Many people have an opinion about a stock. From your neighbor, to finance bloggers, to entertainers like Jim Cramer, to professional analysts working for large financial firms. "Official" earning expectations are quoted in earning as "Wall Street consensus" and allows companies to 'beat expectations.' I never understood the big deal about missing or beating expectations. Missing your own goals as a company is bad, but who cares what all the analysts say ? As a dividend investor I look for the best signal about a business -- not if they had more earnings per share than the bean counters expected, but if the company pays and raises their dividend when I expect it (based on their track record).
I doubt anyone blindly follows analysts' recommendations, but the prominence of buy/hold ratings on online finance sites makes it hard to ignore. If you look more closely at the ratings, you'll see why I believe they can be ignored.
First, many ratings were given months or years ago, before some economic events or company news. Next, for every analyst that recommends a buy, there's usually one that recommends a sell. We can look at analysts that are generally more right than wrong, but at the end of the day, no one is right all the time.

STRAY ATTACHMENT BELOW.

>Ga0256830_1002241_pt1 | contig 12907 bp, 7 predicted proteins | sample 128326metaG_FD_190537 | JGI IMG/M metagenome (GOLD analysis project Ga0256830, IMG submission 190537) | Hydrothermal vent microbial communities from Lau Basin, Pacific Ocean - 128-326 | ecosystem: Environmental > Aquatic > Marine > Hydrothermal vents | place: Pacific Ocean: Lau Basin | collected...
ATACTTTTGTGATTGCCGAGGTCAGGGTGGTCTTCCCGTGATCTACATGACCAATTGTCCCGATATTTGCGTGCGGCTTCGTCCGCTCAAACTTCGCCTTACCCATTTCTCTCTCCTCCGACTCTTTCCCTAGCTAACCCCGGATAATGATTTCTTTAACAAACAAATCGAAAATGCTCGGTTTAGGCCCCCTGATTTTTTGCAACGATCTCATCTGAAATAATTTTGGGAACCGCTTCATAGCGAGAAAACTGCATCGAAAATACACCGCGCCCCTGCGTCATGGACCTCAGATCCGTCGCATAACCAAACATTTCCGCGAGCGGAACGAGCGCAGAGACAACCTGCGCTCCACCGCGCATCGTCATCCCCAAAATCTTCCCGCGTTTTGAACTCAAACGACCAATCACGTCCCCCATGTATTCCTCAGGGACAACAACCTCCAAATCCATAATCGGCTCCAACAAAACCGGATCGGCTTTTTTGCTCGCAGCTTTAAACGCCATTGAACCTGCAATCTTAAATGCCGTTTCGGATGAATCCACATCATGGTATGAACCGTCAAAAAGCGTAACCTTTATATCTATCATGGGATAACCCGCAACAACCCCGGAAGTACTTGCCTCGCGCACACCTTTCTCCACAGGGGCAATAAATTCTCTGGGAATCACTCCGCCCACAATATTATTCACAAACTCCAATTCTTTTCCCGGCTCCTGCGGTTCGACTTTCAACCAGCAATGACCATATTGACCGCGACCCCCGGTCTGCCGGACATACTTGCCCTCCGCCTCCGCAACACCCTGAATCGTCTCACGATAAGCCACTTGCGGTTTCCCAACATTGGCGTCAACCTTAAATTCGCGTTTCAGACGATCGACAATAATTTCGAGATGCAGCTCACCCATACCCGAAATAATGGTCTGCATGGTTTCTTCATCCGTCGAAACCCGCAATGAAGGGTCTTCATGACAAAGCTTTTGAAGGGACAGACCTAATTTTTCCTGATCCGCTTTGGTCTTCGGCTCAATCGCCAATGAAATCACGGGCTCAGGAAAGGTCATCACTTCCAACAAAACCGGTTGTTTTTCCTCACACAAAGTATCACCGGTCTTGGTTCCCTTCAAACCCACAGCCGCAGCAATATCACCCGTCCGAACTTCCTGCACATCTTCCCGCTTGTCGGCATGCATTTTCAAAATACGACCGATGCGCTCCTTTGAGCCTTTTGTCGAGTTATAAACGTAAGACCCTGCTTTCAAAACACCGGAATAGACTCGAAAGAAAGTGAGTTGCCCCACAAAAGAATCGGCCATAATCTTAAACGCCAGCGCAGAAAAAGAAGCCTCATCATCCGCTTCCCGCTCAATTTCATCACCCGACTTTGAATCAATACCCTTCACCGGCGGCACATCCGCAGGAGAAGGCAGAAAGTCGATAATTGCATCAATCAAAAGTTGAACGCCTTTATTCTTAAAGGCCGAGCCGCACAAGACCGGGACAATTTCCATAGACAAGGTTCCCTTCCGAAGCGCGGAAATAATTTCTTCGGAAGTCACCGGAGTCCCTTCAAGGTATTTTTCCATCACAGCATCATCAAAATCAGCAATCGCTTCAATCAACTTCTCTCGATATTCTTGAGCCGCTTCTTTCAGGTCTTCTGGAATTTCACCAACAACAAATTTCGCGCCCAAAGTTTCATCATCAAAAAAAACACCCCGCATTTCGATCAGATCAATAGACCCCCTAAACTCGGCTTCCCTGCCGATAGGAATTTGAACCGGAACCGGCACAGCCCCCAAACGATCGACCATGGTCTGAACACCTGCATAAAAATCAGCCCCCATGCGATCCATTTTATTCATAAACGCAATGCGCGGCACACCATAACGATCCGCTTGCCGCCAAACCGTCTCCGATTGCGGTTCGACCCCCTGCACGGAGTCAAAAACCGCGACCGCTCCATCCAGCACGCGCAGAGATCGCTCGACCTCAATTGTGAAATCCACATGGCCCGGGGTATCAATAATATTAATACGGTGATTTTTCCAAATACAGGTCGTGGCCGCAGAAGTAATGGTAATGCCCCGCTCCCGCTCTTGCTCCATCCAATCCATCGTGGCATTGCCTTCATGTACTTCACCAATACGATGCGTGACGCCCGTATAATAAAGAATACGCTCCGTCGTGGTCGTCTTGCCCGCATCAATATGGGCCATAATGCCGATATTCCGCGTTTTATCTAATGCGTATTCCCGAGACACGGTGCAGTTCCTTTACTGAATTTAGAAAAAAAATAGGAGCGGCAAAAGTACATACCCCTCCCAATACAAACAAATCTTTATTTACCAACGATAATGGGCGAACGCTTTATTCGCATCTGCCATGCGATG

The other thing to keep in mind is that people have different investment goals. Before I started focusing on dividend income, I was in the market for capital gains. And that's what most ratings are based on -- where the stock price will be a year from now. But guess what, I'd be perfectly happy with a stock that has the same price as it did a year ago, but that paid me a nice dividend each quarter. This is often ignored, as people only look at stock price and pretty graphs. If your goal is not the same as the analyst, their opinion is not very useful.
I treat stock news like all other information streams -- just another bit of data that has to be weighed, and acted on appropriately. So if a stock is hot, and everyone is telling me to buy it, sure I'll look at the stock, run it through my screener, and if it checks out, put it on my watch list. I'm not too impulsive when it comes to buying, but if the numbers look good, and it's time for my monthly purchase, then it's certainly going to be considered. If everyone says BUY, but the company cuts their dividend, then I'm not interested. If the numbers do not look good, then no matter what the world says, I won't invest. I'm not smarter than the rest of the world, far from it, I just feel I have my own goals and criteria, and not everyone shares those.